Read the above excerpt from the nonfiction book Among Schoolchildren by Tracy Kidder and answer the question that follows. Tracy Kidder’s tone, or attitude, toward Mrs. Zajac is BEST described as

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Read the above excerpt from the nonfiction book Among Schoolchildren by Tracy Kidder and answer the question that follows. Tracy Kidder’s tone, or attitude, toward Mrs. Zajac is BEST described as

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At vero eos et accusamus et iusto odio dignissimos ducimus qui blanditiis praesentium voluptatum deleniti atque corrupti quos dolores et quas molestias excepturi sint occaecati cupiditate non provident, similique sunt in culpa qui officia deserunt mollitia animi, id est laborum et dolorum fuga. Et harum quidem rerum facilis est et expedita distinctio. Nam libero tempore, cum soluta nobis est eligendi optio cumque nihil impedit quo minus id quod maxime placeat facere possimus, omnis voluptas assumenda est, omnis dolor repellendus. Itaque earum rerum hic tenetur a sapiente delectus, ut aut reiciendis voluptatibus maiores alias consequatur aut perferendis doloribus asperiores repellat.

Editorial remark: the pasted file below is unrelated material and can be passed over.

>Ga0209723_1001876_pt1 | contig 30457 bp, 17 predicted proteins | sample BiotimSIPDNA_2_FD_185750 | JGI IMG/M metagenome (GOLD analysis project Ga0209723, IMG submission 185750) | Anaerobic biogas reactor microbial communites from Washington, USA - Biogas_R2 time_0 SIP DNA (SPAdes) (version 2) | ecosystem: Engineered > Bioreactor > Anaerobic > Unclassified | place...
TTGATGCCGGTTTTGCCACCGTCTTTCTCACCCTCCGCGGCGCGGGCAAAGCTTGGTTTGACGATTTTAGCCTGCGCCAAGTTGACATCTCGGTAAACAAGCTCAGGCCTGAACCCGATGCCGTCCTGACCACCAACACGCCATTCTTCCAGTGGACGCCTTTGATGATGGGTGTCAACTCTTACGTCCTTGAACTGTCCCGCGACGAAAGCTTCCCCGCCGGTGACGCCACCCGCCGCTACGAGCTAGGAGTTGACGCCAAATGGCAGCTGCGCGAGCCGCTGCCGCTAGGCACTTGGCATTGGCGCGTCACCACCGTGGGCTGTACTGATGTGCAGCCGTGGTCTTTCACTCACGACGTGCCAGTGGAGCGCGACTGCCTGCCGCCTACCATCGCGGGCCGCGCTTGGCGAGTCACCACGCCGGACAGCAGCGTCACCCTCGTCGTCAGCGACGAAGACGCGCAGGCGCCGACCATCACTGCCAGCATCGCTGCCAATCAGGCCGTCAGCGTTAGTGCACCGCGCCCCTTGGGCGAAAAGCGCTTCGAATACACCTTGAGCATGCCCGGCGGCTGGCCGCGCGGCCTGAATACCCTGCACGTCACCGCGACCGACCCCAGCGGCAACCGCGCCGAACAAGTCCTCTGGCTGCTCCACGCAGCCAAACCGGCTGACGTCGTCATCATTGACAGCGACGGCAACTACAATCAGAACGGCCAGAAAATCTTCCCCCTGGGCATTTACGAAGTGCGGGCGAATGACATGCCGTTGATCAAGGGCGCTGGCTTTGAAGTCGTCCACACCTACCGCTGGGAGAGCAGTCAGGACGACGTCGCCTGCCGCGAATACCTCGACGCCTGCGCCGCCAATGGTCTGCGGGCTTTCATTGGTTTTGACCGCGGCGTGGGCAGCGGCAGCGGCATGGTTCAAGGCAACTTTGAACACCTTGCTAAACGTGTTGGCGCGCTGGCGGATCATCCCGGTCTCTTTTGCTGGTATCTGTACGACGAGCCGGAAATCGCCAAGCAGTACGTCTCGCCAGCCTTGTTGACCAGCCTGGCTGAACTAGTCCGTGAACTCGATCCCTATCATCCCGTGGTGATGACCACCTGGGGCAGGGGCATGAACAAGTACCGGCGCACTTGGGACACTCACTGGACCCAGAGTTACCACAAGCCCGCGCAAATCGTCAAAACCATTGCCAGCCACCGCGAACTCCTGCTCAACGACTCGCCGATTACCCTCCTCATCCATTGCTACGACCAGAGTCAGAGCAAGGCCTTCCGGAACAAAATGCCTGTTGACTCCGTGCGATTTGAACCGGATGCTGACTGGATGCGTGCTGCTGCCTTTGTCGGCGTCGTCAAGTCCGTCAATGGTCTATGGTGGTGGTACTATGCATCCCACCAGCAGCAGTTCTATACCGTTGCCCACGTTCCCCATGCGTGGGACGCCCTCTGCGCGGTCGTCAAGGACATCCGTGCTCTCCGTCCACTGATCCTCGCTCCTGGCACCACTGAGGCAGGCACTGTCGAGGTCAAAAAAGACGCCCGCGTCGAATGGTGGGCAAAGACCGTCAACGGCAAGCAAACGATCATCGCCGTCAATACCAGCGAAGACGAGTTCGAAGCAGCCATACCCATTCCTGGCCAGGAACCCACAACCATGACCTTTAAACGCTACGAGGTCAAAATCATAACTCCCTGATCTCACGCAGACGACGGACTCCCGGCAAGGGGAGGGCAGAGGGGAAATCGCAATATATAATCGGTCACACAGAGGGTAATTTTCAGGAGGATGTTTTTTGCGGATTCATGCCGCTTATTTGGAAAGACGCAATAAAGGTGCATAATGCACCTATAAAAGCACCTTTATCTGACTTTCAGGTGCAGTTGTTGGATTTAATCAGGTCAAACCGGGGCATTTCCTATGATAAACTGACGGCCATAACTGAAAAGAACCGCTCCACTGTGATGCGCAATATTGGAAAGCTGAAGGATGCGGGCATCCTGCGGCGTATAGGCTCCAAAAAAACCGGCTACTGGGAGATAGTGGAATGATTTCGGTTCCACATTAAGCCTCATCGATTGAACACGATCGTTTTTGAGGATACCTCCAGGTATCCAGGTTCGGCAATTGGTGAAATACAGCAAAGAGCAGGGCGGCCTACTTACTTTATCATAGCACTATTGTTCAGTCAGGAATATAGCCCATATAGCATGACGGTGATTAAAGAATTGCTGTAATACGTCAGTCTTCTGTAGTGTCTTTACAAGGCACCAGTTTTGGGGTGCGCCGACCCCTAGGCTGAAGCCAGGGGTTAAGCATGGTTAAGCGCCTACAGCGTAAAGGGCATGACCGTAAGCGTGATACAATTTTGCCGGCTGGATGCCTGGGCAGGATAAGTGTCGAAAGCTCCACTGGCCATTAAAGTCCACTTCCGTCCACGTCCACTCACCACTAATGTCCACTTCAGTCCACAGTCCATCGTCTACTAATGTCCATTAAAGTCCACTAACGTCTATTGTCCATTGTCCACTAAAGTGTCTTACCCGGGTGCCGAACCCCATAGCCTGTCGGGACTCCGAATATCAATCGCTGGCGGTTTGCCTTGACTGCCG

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Mrs. Zajac wasn’t born yesterday. She knows you didn’t do your best work on this paper, Clarence. Don’t you remember Mrs. Zajac saying that if you didn’t do your best, she’d make you do it over? As for you, Claude, God forbid that you should ever need brain surgery. But Mrs. Zajac hopes that if you do, the doctor won’t open up your head and walk off saying he’s almost done, as you just said when Mrs. Zajac asked you for your penmanship, which, by the way, looks like you did it and ran. Felipe, the reason you have the hiccups is, your mouth is always open and the wind rushes in. You’re in fifth grade now. So, Felipe, put a lock on it. Zip it up. Then go get a drink of water. Mrs. Zajac means business, Robert. The sooner you realize she never said everybody in the room has to do the work except for Robert, the sooner you’ll get along with her. And . . . Clarence. Mrs. Zajac knows you didn’t try. You don’t just hand in junk to Mrs. Zajac. She’s been teaching an awful lot of years. She didn’t fall off the turnip cart yesterday. She told you she was an old-lady teacher. She was thirty-four. She wore a white skirt and yellow sweater and a thin gold necklace, which she held in her fingers, as if holding her own reins, while waiting for children to answer. Her hair was black with a hint of Irish red. It was cut short to the tops of her ears, and swept back like a pair of folded wings. She had a delicately cleft chin, and she was short—the children’s chairs would have fit her. Although her voice sounded conversational, it had projection. She had never acted. She had found this voice in the classrooms. Mrs. Zajac seemed to have a frightening amount of energy. She strode across the room, her arms swinging high and her hands in small fists. Taking her stand in front of the green chalkboard, discussing the rules with her new class, she repeated sentences, and her lips held the shapes of certain words, such as “homework,” after she had said them. Her hands kept very busy. They sliced the air and made karate chops to mark off boundaries. They extended straight out like a traffic cop’s, halting illegal maneuvers yet to be perpetrated. When they rested momentarily on her hips, her hands looked as if they were in holsters. She told the children, “One thing Mrs. Zajac expects from each of you is that you do your best.” She said, “Mrs. Zajac gives homework. I’m sure you’ve all heard. The old meanie gives homework.” Mrs. Zajac. It was in part a role. She worked her way into it every September. At home on a late summer day like these, Chris Zajac wore shorts or blue jeans. Although there was no dress code for teachers here at Kelly School, she always went to work in skirts or dresses. She dressed as if she were applying for a job, and hoped in the back of her mind that someday, heading for job interviews, her students would remember her example. Outside school, she wept easily over small and large catastrophes and at sentimental movies, but she never cried in front of students, except once a few years ago when the news came over the intercom that the Space Shuttle had exploded and Christa McAuliffe had died—and then she saw in her students’ faces that the sight of Mrs. Zajac crying had frightened them, and she made herself stop and then explained. At home, Chris laughed at the antics of her infant daughter and egged the child on. She and her first-grade son would sneak up to the radio when her husband wasn’t looking and change the station from classical to rock-and-roll music. “You’re regressing, Chris,” her husband would say. But especially on the first few days of school, she didn’t let her students get away with much. She was not amused when, for instance, on the first day, two of the boys started dueling with their rulers. On nights before the school year started, Chris used to have bad dreams: her principal would come to observe her, and her students would choose that moment to climb up on their desks . . . or they would simply wander out the door. But a child in her classroom would never know that Mrs. Zajac had the slightest doubt that students would obey her. The first day, after going over all the school rules, Chris spoke to them about effort. “If you put your name on a paper, you should be proud of it,” she said. “You should think, This is the best I can do and I’m proud of it and I want to hand this in.” Then she asked, “If it isn’t your best, what’s Mrs. Zajac going to do?” Many voices, most of them female, answered softly in unison, “Make us do it over.” “Make you do it over,” Chris repeated. It sounded like a chant
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